On June 21, 2020, the Party of the Dead staged two actions, one at the Volkovskoye cemetery in Petersburg, and another, by “Corpse Corpsevich,” in a cemetery somewhere in the Baltics, subversively affirming the proposed amendments to the Russian constitution, which would “annul” President Putin’s four terms in office, allowing him to remain in power until 2036. On July 1, 2020, Russians will vote on the amendments in a nationwide referendum widely seen as meaningless, and whose (affirmative) outcome is a foregone conclusion. (For more information, see “Russia’s Constitutional Court Approves Amendments Allowing Putin to Rule Until 2036,” RFE/RL, March 16, 2020.)
Eternity smells of Putin.
We shall annul ourselves and begin to live! We shall annul ourselves and return to life!
Dead people, get well soon!
The amendments are like hot packs for the dead.
The grave will straighten everyone out.*
Yes to death! Yes to the amendments!
*(This slogan plays off the Russian saying: “only the grave will straighten out the hunchback,” referring to an irredeemably flawed or “incorrigible” person.)
To the Constitution without clinking glasses!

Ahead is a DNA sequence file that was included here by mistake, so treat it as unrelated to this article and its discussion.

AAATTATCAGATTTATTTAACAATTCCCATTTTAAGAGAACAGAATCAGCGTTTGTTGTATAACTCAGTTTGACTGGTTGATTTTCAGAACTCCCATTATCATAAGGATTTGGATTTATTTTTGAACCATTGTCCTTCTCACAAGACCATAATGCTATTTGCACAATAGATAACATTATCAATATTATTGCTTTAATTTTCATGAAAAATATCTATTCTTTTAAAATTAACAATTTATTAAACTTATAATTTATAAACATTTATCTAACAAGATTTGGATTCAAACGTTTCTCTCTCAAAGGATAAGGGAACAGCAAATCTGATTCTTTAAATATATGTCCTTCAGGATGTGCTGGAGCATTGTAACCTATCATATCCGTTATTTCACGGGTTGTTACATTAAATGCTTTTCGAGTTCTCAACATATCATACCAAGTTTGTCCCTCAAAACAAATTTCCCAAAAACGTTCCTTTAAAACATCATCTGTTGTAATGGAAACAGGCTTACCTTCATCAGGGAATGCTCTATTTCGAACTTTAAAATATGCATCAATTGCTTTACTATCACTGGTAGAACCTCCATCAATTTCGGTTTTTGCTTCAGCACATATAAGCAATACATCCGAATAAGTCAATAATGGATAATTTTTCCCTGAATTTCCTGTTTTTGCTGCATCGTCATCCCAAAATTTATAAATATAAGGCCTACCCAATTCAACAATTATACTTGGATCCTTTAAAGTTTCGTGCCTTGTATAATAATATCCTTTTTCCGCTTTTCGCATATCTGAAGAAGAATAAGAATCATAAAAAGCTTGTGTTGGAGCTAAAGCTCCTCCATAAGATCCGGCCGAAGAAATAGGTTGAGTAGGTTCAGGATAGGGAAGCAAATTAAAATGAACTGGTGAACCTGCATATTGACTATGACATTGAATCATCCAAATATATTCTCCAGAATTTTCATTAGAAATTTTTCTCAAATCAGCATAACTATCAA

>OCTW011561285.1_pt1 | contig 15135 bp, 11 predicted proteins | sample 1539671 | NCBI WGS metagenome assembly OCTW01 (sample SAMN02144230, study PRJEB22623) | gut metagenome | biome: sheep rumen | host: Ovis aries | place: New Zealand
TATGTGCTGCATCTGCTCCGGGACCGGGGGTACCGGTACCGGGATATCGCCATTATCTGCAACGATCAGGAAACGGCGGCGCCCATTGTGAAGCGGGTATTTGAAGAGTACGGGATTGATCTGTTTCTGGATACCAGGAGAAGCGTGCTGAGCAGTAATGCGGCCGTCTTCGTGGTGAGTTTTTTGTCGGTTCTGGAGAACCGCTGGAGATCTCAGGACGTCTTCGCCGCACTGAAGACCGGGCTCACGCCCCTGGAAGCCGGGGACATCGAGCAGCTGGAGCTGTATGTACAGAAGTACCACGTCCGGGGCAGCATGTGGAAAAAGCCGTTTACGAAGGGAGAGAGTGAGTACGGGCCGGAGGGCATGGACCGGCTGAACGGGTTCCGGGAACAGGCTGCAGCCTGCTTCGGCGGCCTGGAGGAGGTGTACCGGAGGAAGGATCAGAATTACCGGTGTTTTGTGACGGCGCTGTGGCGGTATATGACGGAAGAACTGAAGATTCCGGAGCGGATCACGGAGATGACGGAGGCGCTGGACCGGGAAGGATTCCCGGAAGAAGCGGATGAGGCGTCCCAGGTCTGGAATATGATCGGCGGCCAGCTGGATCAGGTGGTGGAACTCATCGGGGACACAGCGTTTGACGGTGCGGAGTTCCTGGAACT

(When toasting the dead, Russians do not clink glasses.)
Vote while sheltering in place.
Be on the mend, Russian citizen!
(The reflexive Russian verb popravliatsia means to get well, to be on the mend. The non-reflexive form popravliat means to amend.)
Our amendments. Our constitution. Our country.
The “absolute majority” of citizens support the amendments.
(During his first public appearance after weeks in lockdown, Putin claimed that an “absolute majority” of Russians back his plan to change the Russian Constitution.)
Two things are certain in life: death and amendments.
It’s all predetermined on high.
Don’t console yourself with fleeting hope,
Annulment is our fate.
We will amend our demographics.
Here lies Vladimir Putin’s social approval rating.